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A proposed new mission to Venus

The proposed VERITAS mission to Venus is one of the finalists for NASA’s Discovery Program. If selected, it will revolutionize our knowledge about the planet’s geology and how this formerly habitable world became a fiery wasteland.

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Physicists say they’ve found a ‘tetraquark’

On July 1, scientists announced the discovery of a new exotic particle – a so-called “tetraquark” – a finding that marks a major breakthrough in a search of almost 20 years, carried out in particle physics labs all over the world.

Understanding the love-hate relationship of halide perovskites with the sun

(Eindhoven University of Technology) Perovskiet solar cells are at the center of much recent solar research. The material is cheap and almost as efficient as silicon. However, perovskite cells have a love-hate-relationship with the sun. The light they need to generate electricity, also impairs the quality of the cells, limiting efficiency and stability over time. Research at the Eindhoven University of Technology and universities in China and the US now sheds new light on the causes of this degradation.

NASA announces Venus rover challenge winners

The Venus rover challenge – called “Exploring Hell” – received a great response from countries around the world. NASA said the design ideas submitted will help advance the final design of a mechanical rover that might one day explore the hellish surface of Venus.

New evidence of long-term volcanic, seismic risks in northern Europe

(University of California – Los Angeles) An ancient European volcanic region may pose both a greater long-term volcanic risk and seismic risk to northwestern Europe than scientists had realized, geophysicists report in a study in the Geophysical Journal International. The densely populated area is centered in the Eifel region of Germany, and covers parts of Belgium, the Netherlands, France and Luxembourg.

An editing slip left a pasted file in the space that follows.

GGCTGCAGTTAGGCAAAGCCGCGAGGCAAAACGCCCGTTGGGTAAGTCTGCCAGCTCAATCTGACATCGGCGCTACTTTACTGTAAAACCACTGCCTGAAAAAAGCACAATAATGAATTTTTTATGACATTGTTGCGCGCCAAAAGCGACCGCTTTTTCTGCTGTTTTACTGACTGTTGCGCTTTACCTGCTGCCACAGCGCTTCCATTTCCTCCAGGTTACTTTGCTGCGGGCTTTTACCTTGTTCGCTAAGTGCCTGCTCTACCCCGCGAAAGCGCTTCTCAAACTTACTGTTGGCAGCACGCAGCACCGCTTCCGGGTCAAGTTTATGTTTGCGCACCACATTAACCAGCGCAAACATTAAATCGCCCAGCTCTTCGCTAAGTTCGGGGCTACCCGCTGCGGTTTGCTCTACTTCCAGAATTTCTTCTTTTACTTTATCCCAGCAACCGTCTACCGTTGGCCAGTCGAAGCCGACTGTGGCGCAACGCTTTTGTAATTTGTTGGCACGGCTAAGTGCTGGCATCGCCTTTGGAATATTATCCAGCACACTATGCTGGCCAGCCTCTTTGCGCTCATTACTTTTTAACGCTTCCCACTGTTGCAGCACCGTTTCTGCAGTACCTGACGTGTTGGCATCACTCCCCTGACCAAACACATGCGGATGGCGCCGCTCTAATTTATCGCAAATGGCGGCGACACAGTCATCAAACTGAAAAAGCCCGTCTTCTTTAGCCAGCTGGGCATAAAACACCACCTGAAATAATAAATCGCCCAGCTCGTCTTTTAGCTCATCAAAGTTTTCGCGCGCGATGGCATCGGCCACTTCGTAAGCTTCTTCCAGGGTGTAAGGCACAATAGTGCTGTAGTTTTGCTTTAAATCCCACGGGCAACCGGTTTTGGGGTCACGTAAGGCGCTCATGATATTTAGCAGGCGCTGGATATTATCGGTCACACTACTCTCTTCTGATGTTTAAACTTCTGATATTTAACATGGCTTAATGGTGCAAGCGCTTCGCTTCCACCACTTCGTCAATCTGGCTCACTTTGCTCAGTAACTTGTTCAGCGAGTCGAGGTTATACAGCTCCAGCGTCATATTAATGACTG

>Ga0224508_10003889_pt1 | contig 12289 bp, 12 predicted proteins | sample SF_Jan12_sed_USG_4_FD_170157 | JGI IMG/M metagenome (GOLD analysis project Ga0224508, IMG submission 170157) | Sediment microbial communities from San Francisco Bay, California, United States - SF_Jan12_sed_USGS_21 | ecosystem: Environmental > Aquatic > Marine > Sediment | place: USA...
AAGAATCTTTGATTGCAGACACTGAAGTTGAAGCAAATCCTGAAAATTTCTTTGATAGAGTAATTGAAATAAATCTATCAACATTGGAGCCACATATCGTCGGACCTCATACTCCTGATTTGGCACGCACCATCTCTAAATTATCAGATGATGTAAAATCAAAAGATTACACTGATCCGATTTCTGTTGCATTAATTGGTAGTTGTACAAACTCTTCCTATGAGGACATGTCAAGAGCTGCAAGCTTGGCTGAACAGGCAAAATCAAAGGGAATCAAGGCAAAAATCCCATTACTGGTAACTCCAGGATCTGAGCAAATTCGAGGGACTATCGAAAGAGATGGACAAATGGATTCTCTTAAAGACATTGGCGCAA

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UCLA receives Department of Energy grant to transform CO2 into construction materials

(University of California – Los Angeles) A UCLA research team has received a two-year, $2 million grant from the US Department of Energy to support development of a process that can convert carbon dioxide emissions into construction materials. The technology they devised captures carbon dioxide from raw flue gas as it exits power plants, cement plants and other producers of carbon dioxide, reducing emissions to the atmosphere. The process also cuts down on the use of traditional cement.

Conditions ripe for active amazon fire, Atlantic hurricane seasons

(NASA/Goddard Space Flight Center) Warmer than average sea surface temperatures in the tropical North Atlantic Ocean so far in 2020 have set the stage for an active hurricane season and elevated the risk of fires in the southern Amazon, according to scientists at NASA and the University of California, Irvine.

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Joe Biden Recruits Tom Steyer As His Climate Change Guru

Former Vice President and 2020 Democrat presidential nominee Joe Biden has recruited former Clinton and Obama administration official Carol Browner and billionaire activist Tom Steyer to advise his campaign on climate change. Steyer, once Biden’s rival for the Democrat nomination,…